Is there a Relationship between the Liquidity of Closed-End Funds’ Portfolios, Fund Ownership by Smaller Investors, and the Liquidity of the Funds’ Shares?

Document Type

Book Chapter


Closed-end Funds; Portfolio Liquidity; Fund-share Liquidity; G11; G12; G23; M41

Identifier Data



Emerald Group Publishing Limited

Publication Source

The Spread of Financial Sophistication through Emerging Markets Worldwide (Research in Finance, Vol. 32)

Rights Management

Copyright © 2016 Emerald Group Publishing Limited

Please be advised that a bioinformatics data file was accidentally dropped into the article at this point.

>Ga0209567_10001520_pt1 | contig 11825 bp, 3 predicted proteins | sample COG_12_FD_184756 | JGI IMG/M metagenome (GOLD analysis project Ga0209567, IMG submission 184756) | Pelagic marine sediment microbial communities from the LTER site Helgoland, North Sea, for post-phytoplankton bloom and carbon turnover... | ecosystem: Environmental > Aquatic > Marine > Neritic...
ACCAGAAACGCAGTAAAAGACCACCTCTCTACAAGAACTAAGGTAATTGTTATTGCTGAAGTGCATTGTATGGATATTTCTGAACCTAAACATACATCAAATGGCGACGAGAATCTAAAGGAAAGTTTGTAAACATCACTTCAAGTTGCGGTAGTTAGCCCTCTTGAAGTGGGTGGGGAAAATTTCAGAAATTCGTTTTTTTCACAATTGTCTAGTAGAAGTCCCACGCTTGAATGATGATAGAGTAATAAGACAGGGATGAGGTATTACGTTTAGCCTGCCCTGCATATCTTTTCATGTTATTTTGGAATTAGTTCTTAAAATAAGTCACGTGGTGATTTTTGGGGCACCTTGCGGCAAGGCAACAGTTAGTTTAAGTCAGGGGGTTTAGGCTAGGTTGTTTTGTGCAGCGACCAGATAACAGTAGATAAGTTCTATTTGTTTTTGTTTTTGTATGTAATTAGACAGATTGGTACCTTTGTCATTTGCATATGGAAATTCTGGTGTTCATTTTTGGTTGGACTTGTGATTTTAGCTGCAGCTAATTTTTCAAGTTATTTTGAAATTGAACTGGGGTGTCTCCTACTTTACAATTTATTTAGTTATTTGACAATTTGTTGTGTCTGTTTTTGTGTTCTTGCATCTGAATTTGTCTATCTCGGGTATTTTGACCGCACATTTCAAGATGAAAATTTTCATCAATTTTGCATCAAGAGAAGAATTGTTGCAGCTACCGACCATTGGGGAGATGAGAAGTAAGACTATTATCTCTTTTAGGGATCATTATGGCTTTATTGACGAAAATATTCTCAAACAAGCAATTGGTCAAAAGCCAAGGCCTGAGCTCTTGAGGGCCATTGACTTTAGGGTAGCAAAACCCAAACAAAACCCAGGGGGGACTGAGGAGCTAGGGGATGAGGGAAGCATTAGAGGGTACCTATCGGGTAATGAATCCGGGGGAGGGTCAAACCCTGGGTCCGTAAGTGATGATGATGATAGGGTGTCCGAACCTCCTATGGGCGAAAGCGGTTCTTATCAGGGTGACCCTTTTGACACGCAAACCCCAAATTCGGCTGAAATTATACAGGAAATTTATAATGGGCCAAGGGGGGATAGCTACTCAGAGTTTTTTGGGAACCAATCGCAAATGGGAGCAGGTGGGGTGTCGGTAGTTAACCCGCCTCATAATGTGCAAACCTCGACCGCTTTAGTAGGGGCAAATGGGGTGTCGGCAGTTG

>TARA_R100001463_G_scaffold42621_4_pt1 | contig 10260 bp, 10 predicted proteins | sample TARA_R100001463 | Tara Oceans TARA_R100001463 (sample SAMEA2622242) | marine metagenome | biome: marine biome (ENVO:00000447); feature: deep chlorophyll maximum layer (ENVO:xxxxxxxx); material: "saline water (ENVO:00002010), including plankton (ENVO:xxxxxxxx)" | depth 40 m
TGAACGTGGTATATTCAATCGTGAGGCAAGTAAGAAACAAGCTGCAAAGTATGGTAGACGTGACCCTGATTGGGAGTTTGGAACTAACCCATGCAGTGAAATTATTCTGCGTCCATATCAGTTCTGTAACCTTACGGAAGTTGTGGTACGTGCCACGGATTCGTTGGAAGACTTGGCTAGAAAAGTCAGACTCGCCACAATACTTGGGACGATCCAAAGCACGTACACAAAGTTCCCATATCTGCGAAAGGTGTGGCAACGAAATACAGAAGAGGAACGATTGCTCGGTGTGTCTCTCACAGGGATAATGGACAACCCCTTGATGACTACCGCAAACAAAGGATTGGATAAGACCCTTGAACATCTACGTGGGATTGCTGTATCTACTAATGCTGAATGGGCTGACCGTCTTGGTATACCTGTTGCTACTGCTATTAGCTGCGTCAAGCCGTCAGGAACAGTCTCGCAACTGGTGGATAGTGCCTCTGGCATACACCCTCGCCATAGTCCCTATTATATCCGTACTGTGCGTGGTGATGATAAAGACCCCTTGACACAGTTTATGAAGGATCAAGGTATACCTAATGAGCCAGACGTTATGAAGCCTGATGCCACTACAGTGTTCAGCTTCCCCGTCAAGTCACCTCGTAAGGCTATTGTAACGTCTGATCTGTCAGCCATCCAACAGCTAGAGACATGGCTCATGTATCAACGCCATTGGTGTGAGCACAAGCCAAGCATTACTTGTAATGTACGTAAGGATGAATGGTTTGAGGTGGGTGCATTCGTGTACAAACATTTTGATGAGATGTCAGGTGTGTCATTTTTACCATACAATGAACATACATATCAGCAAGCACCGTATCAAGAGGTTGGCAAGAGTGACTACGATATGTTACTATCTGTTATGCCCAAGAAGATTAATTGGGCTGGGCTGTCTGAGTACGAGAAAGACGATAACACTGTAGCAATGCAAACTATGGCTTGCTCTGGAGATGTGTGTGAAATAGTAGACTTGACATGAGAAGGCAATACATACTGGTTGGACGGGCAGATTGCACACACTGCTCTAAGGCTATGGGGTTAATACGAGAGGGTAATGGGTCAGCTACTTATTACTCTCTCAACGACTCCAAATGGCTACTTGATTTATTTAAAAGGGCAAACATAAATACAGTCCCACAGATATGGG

We assess whether smaller investors are more likely to hold shares of closed-end funds that invest more heavily in illiquid securities. We also examine the relationship between the liquidity of the securities held in the portfolios of closed-end mutual funds (portfolio liquidity) and the liquidity of the closed-end funds’ shares (fund-share liquidity). Using a sample of 1,619 fund-years from 2010 to 2012, we find that smaller investors are more likely than institutional investors to own closed-end funds. We also find that the liquidity of closed-end funds’ portfolios is positively associated with the liquidity of the funds’ shares. Our findings are consistent with the “liquidity benefits” notion that closed-end funds are a means for smaller investors to invest in less liquid securities. In addition, our findings are consistent with the “valuation skepticism” notion which indicates that, due to the difficulty of objectively valuing illiquid securities, different perceptions of the value of illiquid securities held in funds’ portfolios may result in greater fund-share liquidity.